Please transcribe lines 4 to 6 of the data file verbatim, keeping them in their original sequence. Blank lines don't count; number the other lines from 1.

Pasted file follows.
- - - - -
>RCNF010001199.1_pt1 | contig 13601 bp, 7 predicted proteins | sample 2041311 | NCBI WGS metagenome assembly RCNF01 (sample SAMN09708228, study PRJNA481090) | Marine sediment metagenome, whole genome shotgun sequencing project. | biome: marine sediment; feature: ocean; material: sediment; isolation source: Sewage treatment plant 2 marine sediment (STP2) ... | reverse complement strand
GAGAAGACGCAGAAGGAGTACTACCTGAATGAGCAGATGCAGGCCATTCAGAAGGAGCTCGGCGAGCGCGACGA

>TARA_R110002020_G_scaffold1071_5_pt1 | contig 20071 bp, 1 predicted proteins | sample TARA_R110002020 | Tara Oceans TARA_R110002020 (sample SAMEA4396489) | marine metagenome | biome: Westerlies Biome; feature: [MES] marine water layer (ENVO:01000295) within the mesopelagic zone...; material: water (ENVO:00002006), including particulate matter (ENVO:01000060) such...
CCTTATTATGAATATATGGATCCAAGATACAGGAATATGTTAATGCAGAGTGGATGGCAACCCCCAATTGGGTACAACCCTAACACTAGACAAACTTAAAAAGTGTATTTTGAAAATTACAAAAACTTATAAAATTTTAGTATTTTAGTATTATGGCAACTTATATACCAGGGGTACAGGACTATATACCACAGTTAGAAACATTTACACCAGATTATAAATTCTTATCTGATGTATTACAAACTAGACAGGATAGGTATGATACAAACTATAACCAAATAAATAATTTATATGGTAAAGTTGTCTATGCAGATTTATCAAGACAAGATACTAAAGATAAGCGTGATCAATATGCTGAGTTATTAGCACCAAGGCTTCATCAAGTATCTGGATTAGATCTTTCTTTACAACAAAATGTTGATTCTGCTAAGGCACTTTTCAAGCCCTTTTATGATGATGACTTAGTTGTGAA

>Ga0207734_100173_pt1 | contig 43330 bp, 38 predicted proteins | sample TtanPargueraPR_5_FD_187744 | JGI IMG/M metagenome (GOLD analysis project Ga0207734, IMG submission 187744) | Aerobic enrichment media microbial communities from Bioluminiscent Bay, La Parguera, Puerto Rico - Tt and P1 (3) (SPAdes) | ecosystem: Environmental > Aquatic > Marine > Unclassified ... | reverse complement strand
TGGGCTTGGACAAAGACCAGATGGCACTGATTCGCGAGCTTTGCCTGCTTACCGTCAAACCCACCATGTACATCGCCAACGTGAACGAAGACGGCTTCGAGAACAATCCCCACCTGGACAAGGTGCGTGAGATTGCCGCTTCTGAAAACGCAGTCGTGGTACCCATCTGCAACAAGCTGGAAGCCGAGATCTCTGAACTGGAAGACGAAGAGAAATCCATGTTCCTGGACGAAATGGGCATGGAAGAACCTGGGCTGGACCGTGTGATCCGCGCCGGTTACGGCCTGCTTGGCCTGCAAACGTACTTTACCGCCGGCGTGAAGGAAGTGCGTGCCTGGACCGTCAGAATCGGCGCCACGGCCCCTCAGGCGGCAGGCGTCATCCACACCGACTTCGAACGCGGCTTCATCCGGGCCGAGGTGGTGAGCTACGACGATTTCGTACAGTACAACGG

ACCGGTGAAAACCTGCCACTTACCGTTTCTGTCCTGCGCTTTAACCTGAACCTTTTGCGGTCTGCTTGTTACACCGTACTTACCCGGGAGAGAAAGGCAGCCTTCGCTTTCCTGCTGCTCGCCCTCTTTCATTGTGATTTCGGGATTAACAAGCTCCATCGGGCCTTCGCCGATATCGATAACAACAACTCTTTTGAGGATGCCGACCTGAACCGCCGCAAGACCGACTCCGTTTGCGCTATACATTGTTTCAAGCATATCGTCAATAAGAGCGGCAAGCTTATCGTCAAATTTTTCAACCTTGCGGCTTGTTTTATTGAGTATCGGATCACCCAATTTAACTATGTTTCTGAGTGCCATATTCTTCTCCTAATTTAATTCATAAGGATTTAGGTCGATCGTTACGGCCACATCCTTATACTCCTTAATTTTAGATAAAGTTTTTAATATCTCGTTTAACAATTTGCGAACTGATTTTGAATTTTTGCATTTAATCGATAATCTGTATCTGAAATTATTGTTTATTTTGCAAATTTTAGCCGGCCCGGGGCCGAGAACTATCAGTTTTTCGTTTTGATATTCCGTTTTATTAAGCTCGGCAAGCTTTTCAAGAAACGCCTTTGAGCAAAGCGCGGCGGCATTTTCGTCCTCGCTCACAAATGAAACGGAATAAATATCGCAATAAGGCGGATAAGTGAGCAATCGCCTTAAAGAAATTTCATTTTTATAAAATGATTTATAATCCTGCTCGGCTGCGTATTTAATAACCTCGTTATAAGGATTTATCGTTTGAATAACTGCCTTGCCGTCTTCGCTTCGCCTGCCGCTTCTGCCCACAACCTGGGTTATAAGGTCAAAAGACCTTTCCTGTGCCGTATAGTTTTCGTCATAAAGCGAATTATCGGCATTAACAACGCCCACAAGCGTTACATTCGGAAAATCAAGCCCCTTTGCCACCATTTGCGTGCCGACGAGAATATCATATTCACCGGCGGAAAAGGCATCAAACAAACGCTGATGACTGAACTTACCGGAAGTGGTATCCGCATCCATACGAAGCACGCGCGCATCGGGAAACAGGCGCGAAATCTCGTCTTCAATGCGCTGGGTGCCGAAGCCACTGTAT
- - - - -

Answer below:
CCTTATTATGAATATATGGATCCAAGATACAGGAATATGTTAATGCAGAGTGGATGGCAACCCCCAATTGGGTACAACCCTAACACTAGACAAACTTAAAAAGTGTATTTTGAAAATTACAAAAACTTATAAAATTTTAGTATTTTAGTATTATGGCAACTTATATACCAGGGGTACAGGACTATATACCACAGTTAGAAACATTTACACCAGATTATAAATTCTTATCTGATGTATTACAAACTAGACAGGATAGGTATGATACAAACTATAACCAAATAAATAATTTATATGGTAAAGTTGTCTATGCAGATTTATCAAGACAAGATACTAAAGATAAGCGTGATCAATATGCTGAGTTATTAGCACCAAGGCTTCATCAAGTATCTGGATTAGATCTTTCTTTACAACAAAATGTTGATTCTGCTAAGGCACTTTTCAAGCCCTTTTATGATGATGACTTAGTTGTGAA

>Ga0207734_100173_pt1 | contig 43330 bp, 38 predicted proteins | sample TtanPargueraPR_5_FD_187744 | JGI IMG/M metagenome (GOLD analysis project Ga0207734, IMG submission 187744) | Aerobic enrichment media microbial communities from Bioluminiscent Bay, La Parguera, Puerto Rico - Tt and P1 (3) (SPAdes) | ecosystem: Environmental > Aquatic > Marine > Unclassified ... | reverse complement strand
TGGGCTTGGACAAAGACCAGATGGCACTGATTCGCGAGCTTTGCCTGCTTACCGTCAAACCCACCATGTACATCGCCAACGTGAACGAAGACGGCTTCGAGAACAATCCCCACCTGGACAAGGTGCGTGAGATTGCCGCTTCTGAAAACGCAGTCGTGGTACCCATCTGCAACAAGCTGGAAGCCGAGATCTCTGAACTGGAAGACGAAGAGAAATCCATGTTCCTGGACGAAATGGGCATGGAAGAACCTGGGCTGGACCGTGTGATCCGCGCCGGTTACGGCCTGCTTGGCCTGCAAACGTACTTTACCGCCGGCGTGAAGGAAGTGCGTGCCTGGACCGTCAGAATCGGCGCCACGGCCCCTCAGGCGGCAGGCGTCATCCACACCGACTTCGAACGCGGCTTCATCCGGGCCGAGGTGGTGAGCTACGACGATTTCGTACAGTACAACGG